How a Country Bumpkin Turned Into the 'King of Hollywood'

How a Country Bumpkin Turned Into the 'King of Hollywood'
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Why you should care

Because it wasn’t only female stars who received a makeover in early Hollywood.

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In 1924, a 23-year-old ruffian from small-town Ohio named Billy Gable moved to Hollywood, where he worked as a studio extra and as a garage mechanic while he pursued his dreams of acting. The deck was stacked against Billy’s Hollywood dreams: He was lanky and somewhat effeminate, with big ears and unattractive teeth. His acting résumé consisted mostly of a handful of theatrical productions in Portland, Oregon, where he had also worked as a logger and necktie salesman.

Ten years later, Billy — now the über-masculine Clark Gable — won an Oscar for best actor and was anointed the “King of Hollywood,” a title he would hold for more than three decades. Gable starred in some of Hollywood’s best films, including It Happened One Night, Mutiny on the Bounty and, of course, Gone With the Wind. But stardom itself did not happen one night. It was the result of a lengthy personal and physical transformation, one that took years — and many attempts — to perfect.

Louis B. Mayer told Gable that he was “too elephant-eared and unattractive” to be a leading man.

Clark Gable’s makeover began before he arrived in Hollywood. His first wife, Josephine Dillon, who was also his acting coach and 18 years his senior, took on the flawed but handsome young Ohioan as a sort of Pygmalion project. She taught him elocution and helped him develop a lower, more masculine-sounding voice. Dillon also paid to fix his teeth … for the first time.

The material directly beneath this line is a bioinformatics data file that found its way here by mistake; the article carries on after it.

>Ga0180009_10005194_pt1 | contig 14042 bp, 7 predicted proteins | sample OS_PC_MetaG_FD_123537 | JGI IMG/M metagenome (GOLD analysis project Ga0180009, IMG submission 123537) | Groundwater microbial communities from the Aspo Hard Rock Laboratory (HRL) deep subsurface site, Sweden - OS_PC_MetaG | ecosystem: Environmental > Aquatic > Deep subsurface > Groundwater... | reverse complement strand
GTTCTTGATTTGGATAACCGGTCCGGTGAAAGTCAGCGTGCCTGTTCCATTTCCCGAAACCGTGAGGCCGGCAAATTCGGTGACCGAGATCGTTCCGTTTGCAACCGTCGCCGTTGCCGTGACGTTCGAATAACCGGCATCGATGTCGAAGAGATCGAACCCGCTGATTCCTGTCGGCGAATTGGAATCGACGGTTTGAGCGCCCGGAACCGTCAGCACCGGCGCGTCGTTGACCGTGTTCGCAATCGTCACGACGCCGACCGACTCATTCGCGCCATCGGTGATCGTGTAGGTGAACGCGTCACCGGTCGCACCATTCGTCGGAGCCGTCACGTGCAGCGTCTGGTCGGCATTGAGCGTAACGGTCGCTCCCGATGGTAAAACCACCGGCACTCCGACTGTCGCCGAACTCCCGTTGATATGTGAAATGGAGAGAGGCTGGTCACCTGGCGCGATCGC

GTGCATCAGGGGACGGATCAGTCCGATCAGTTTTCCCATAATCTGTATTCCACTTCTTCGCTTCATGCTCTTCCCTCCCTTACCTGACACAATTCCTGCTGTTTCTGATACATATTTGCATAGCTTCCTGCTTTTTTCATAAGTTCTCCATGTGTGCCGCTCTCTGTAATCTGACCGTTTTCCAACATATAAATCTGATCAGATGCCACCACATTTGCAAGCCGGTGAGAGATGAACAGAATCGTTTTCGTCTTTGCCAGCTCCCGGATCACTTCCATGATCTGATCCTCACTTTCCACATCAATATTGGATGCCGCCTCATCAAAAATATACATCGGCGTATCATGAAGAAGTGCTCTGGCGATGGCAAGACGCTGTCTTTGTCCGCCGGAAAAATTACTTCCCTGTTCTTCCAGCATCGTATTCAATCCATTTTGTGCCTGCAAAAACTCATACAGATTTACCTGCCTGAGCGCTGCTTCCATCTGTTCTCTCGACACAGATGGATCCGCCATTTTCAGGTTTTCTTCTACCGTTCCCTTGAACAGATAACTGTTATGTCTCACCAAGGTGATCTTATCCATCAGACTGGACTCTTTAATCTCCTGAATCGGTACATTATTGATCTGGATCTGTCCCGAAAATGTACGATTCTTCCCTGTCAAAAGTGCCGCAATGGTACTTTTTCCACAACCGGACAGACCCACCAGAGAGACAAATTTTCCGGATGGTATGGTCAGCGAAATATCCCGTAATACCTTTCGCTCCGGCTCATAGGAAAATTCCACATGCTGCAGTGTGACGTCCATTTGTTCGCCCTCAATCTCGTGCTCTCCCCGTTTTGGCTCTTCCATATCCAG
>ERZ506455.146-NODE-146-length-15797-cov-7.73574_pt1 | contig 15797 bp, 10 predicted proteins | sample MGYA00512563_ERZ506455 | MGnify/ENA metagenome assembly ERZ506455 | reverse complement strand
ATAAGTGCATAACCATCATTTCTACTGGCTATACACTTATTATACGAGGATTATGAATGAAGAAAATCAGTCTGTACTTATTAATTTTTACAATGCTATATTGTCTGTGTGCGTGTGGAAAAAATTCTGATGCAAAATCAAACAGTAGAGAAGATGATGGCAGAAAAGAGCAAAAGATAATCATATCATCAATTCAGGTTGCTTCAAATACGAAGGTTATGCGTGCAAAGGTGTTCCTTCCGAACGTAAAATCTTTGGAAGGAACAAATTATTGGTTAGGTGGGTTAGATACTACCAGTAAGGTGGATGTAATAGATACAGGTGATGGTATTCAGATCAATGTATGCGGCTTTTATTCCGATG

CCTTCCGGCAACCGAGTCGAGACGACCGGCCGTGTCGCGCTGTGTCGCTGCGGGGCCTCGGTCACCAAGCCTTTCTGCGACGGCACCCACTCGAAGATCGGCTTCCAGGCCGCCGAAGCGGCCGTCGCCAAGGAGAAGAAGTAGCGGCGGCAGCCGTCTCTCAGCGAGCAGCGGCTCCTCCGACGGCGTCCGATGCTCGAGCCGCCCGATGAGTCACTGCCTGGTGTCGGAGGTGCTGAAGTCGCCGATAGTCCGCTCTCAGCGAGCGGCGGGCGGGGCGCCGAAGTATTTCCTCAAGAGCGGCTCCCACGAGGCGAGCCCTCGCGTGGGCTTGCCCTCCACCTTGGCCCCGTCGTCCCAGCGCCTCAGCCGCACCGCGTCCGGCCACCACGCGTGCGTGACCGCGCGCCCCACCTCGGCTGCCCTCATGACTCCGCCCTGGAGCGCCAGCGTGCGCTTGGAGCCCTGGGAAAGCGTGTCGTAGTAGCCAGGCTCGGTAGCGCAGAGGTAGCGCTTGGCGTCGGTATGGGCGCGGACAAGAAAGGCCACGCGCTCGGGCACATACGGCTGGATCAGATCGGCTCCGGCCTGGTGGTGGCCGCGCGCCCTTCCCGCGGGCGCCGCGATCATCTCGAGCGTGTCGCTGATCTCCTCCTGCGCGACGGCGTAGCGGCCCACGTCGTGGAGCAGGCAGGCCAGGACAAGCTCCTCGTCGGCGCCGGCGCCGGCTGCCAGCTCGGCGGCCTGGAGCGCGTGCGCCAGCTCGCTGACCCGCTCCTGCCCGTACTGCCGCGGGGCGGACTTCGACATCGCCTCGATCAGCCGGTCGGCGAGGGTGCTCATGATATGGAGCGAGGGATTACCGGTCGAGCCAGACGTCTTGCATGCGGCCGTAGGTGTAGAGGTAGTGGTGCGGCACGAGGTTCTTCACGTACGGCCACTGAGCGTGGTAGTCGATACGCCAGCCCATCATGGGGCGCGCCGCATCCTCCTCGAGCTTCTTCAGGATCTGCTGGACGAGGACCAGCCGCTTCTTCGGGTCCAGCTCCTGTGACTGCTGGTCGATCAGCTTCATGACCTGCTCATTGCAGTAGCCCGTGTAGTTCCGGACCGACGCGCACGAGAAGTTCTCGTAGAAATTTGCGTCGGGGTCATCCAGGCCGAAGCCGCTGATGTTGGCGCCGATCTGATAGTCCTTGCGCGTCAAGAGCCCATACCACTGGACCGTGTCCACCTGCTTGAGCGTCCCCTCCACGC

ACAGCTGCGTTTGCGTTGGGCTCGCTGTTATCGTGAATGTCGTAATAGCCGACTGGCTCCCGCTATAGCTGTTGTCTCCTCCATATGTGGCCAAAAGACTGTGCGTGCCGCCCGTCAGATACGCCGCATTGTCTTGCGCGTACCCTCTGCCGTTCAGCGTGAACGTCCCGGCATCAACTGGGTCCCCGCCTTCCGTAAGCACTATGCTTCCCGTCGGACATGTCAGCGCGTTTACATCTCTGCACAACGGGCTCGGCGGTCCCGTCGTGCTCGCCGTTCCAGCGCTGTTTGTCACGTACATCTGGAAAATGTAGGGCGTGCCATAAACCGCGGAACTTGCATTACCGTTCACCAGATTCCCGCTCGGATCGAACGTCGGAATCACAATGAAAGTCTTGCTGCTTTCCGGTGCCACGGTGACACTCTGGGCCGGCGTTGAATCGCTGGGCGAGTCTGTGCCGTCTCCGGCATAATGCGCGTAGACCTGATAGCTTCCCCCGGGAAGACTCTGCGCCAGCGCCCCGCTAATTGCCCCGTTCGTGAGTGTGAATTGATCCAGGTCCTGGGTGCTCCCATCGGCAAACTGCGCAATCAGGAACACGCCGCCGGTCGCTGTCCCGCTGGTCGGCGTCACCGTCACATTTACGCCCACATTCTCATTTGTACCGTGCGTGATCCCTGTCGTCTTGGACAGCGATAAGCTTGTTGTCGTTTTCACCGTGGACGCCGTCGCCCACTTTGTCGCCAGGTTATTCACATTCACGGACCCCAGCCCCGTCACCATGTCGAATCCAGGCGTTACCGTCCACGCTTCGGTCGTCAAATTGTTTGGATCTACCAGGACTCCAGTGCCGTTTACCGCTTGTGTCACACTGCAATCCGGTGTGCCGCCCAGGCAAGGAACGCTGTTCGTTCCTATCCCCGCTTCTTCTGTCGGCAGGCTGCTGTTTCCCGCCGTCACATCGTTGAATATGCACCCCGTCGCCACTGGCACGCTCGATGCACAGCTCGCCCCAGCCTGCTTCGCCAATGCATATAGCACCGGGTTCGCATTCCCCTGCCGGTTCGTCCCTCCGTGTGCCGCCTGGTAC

Gable rewarded Dillon’s investment in him by leaving her to marry another woman — a wealthy Texas divorcée named Ria Langham, who was also almost two decades his senior. Langham’s support (and deep pockets) helped her young husband get established on Broadway. In Manhattan, Gable also blossomed into a suave urbanite who wore Brooks Brothers suits and derby hats. “Clark Gable’s first two wives,” says Anne Helen Petersen, author of Scandals of Classic Hollywood, “were both older women and were pretty instrumental in changing the type of man that he was both physically and the way that he comported himself.”

Still, once back in Hollywood in the early 1930s, Gable struggled to break through. The legendary MGM studio boss Louis B. Mayer told Gable that he was “too elephant-eared and unattractive” to be a leading man. And so for years Gable played mostly minor villains and thugs, from an ex-con turned cowboy in The Painted Desert to a murderous chauffeur in Night Nurse. But moviegoers, especially females ones, responded to his rugged charisma. MGM soon changed course and the studio began to groom Gable as a star — and continue the transformation begun by the actor’s wives.

Gable was a tall, physically imposing man, and the studio set about crafting an image for him as a sort of gentleman lumberjack. MGM fit Gable for dentures, restyled his hair, plucked his eyebrows and sent him to the gym. They even tried pinning his oversize ears back with tape. Gable pulled the tape off, informing his studio masters that he would return to the theater if they didn’t leave his “flops,” as he called them, alone. The flops stayed. Instead, he grew his hair longer and cameramen were instructed to film him from the sides and avoid shooting him straight on.

MGM gave Gable’s masculinity yet another boost. The studio revamped his wardrobe, taught him how to fish and be an outdoorsman and encouraged him to drive sports cars, not the beat-up pickups he preferred. “Gable was a complete studio creation,” says E.J. Fleming, the author of several books on early Hollywood. “The Clark Gable that everybody saw in the movies was the antithesis of the real Clark Gable.”

The renovations worked. And when Gable’s first batch of films as a leading man came out in 1931, moviegoers had never seen anyone like him. On screen, Gable was tough, but tender, and almost everyone responded to him. Female fans quickly fell in love with what Petersen calls his “swarthy, unshaven masculinity,” while male fans began emulating his brash, macho style. Liberty magazine dubbed him the “Great God Gable,” observing that “a year ago not a soul in Hollywood had ever heard his name. Today he ranks ahead of every established favorite.”

And, eight years later Gable, as Rhett Butler in Gone With the Wind, walked into the evening mist, and film immortality, after uttering perhaps the most famous — and masculine — line in Hollywood history.

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